Yeah, they run the campaigns and then we hear about it. Did it work or didn't it work? And let's talk about that. This will work for you, this may not. Let's write about the ones that did work. So I can honestly say when we're talking about strategies, yes, we make them up, but we don't make them up and then leave it up to you to figure it out. We actually run it and say did it work, ORT it not? And sometimes the Guinea pig is us. We run the campaign and we figure out is it it's successful, but of course it works much better if you have someone running in the actual industry or the vertical that's we're speaking to. Did it work for that vertical? Give us examples of times when this strategy worked well, and that's really right about. So, as much as I'd love to say that I got it from some industry source and it's the end. You know the truth for everything that we put together, I can't even say that, because I honestly take strategies that work well for the people that we serve and we talk about them without actually saying who did it. Yeah, I mean, anytime you're getting any insight at any point in the customer prospect life cycle from the actual customer, like the output is always going to be way more valuable. So that's actually that's actually really kind of refreshing and kind of exciting to hear that. That's what drove a lot of the ideation here. And what I will say is when it comes to trends, although we rely on industry trends, for example, and you get those from the regular sources that talked about what's happening across the industry across the world, when it comes to specific, you know, campaign tactics and what's cooking better, we get that from our platform. We have to the data science team and we say, how did this feature work in this scenario? What happens if I run native and video together, like what's the output? Tell me the good in the bad and everything in between, and that's how we actually identify the specific numbers that are coming out of it. Besides the trends that you're seeing from you know all the major publications from the e marketers of the world. Yes, there's plenty of data. They're great, but if I have a travel marketer that doesn't know what to do with travel campaigns and wants to try a new feature, tell me what other travel marketers are doing and how they were successful. H It's awesome. This is really great and a lot of, I think, you know, interesting things to think about and again, I think they really unique. Part of the story that you've told today is just the total shift and go to market. Not Not suggest that again, other business haven't dealt with shifting, but to go from whatever the number is outbound, you know, familiarization in the market place to totally inbound is a tremendous mountain to hat to climb and again to see you on the other side again, clearly having had success with it, I think is is really impressive. So congratulations to the team. That's really cool. Before we wrap up, you know, I kind of want to maybe just using this an opportunity to just ask you again, as a digital marketer who's progressing their career thus far, is there some unique or specific piece of advice that you maybe would give your you know, younger self or to an aspiring up and coming digital marketer, perhaps something that perhaps if you're known back then, type of thing. I've been privileged to have pretty great mentors in my career and individuals who not only trusted and believed the thoughts that I had, but saw potential in the work that I could do. So, although I'd love to think that there's nothing I could say to myself, I think the most important thing is if I didn't have that, or maybe in times when I felt that I didn't have that, because I've had great mentors. Not they're not always there when you need them, but it's that you know, trust the instincts that you have and go after the information that you don't so I know what I don't know, but I also don't know even more. So I'm not going to say that I know everything. I have an instinct to try a strategy or to write something that I think works, but I will never say that I'm a hundred percent correct. I will always lean on those that I know are, you know, more educated or more in tune or closer to the specific outcome that I'm looking for. Yeah, and I'll ask questions. I'm never afraid to ask a good question.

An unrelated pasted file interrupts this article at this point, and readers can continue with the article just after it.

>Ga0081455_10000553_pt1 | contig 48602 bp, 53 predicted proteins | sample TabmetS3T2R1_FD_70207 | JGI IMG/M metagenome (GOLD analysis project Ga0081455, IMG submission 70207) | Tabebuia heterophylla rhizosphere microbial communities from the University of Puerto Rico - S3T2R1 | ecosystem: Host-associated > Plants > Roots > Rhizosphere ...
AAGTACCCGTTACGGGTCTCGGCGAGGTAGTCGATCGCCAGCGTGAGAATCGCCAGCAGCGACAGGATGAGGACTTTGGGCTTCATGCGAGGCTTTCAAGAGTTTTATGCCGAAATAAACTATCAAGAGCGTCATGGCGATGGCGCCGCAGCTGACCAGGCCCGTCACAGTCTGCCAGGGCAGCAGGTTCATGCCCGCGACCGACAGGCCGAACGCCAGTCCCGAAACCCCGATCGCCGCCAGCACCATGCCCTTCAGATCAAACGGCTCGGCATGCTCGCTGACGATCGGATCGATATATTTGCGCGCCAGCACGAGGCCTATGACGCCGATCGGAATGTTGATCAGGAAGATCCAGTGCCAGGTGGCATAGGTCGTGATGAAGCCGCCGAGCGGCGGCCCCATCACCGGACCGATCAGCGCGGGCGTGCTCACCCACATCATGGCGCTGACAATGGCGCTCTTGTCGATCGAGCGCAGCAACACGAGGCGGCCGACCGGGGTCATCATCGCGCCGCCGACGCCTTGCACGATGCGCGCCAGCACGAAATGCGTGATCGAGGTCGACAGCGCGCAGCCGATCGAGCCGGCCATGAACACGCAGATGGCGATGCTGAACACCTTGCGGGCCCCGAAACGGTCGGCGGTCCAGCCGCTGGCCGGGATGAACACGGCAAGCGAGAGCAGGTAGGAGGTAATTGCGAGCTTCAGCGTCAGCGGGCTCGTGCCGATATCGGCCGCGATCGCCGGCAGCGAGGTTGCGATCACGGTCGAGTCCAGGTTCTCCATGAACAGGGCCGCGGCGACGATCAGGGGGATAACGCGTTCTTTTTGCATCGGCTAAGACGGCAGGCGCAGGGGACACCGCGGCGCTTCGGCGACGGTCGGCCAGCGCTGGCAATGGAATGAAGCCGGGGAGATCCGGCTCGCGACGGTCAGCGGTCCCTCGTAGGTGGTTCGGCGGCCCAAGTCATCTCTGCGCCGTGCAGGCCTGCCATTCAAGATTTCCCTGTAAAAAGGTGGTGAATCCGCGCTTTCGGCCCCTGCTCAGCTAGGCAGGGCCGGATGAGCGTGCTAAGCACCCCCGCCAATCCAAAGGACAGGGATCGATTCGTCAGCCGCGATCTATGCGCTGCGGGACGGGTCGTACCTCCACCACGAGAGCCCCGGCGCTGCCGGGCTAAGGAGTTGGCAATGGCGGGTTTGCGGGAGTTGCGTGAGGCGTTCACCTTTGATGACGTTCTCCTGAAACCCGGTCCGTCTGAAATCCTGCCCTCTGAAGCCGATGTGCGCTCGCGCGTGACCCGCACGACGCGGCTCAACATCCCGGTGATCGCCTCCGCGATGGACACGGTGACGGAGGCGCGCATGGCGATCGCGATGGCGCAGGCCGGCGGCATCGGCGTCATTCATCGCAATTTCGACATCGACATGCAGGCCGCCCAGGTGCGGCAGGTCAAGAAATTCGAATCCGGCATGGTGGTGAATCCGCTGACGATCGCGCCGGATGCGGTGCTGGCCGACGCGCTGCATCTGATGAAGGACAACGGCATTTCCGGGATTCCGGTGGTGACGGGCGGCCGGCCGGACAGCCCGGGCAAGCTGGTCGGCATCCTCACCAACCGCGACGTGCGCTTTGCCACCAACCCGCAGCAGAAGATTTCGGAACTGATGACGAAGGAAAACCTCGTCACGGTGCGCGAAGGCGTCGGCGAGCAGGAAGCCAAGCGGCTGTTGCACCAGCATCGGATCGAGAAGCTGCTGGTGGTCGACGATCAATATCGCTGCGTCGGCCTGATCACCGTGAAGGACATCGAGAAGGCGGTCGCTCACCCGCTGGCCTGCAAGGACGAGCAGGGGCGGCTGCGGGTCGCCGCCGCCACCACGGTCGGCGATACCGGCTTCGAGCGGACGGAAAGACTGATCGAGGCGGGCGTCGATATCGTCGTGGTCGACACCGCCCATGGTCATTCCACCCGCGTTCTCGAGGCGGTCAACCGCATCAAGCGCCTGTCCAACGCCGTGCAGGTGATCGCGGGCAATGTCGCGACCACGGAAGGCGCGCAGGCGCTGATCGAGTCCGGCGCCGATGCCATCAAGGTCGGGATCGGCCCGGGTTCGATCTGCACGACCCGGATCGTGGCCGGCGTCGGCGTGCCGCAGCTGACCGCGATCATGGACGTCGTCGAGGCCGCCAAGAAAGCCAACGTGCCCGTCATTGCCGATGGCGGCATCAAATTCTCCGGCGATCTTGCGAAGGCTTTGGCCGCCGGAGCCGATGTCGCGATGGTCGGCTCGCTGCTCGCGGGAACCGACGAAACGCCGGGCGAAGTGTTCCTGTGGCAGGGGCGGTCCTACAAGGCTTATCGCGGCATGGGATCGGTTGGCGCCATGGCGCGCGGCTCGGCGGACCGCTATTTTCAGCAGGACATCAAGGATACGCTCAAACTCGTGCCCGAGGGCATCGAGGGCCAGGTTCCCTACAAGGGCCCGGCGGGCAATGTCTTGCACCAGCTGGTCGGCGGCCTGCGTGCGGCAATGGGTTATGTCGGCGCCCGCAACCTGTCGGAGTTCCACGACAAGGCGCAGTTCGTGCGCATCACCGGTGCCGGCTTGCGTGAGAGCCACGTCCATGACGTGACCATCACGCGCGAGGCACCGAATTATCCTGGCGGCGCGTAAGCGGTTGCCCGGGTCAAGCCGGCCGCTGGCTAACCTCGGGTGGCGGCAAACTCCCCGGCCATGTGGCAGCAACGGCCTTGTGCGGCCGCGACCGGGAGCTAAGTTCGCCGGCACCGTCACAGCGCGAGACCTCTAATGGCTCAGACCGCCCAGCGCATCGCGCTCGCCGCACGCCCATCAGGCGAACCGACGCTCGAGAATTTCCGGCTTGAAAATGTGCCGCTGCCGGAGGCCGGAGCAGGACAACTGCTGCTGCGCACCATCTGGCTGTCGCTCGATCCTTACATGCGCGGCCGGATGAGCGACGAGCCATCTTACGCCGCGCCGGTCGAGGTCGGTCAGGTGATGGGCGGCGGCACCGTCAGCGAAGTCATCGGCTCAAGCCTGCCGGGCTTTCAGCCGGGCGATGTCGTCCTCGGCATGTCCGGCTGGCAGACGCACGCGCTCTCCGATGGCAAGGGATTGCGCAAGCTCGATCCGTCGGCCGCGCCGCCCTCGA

It's there's never a bad one. So knowing what you know and trusting yourself when you know you do, but looking for support when you think you need it, it's going to be important, because then you will never end up down a road or a path that doesn't lead anywhere. Confidence and humility sounds like. I mean, that's that's really phenomenal and it's only a matter of time, I imagine, until you're the resource that others seek out just, you know, based on themselves trajectory. So that's that's really awesome. This has been really a fun conversation. I really appreciate you coming on and sharing a little bit of your story and Stock Adapt Story. Again, it's great to see you know the transition from teenage years to college years, and we'll have to do follow up once you've got that mortgage and two kids and you know the whole the whole dream, because it's exciting to speak with individuals with executed and are on the other side and understand, you know, that they've accomplished something and are willing to speak about it. So I really do appreciate you taking the time to share it. Share it part of the store with me today. Yeah, for sure. Thanks so much, bobby. This has been a lot of fun and I can't wait to hear the same about your child, because I'm sure they're going to be getting a students as you think. Yeah, yeah, I guess I need to start working on my understanding my friends and industry research so I can bring them along, people who know, so you can get their in there. You Go, there, you go, there, you go. Awesome. Thanks so much, Christianna. Thank you, Bobby. All right, go by here. Thanks for listening to growth marketing camp. If you enjoyed this episode, we'd love it if you would give it a quick five star rating or share it with a friend or colleague looking to get a little more inspiration for their next campaign. If you want to learn more about the company behind the show, had to open sensecom. That's open, sken skecom. Will catch you on the next episode.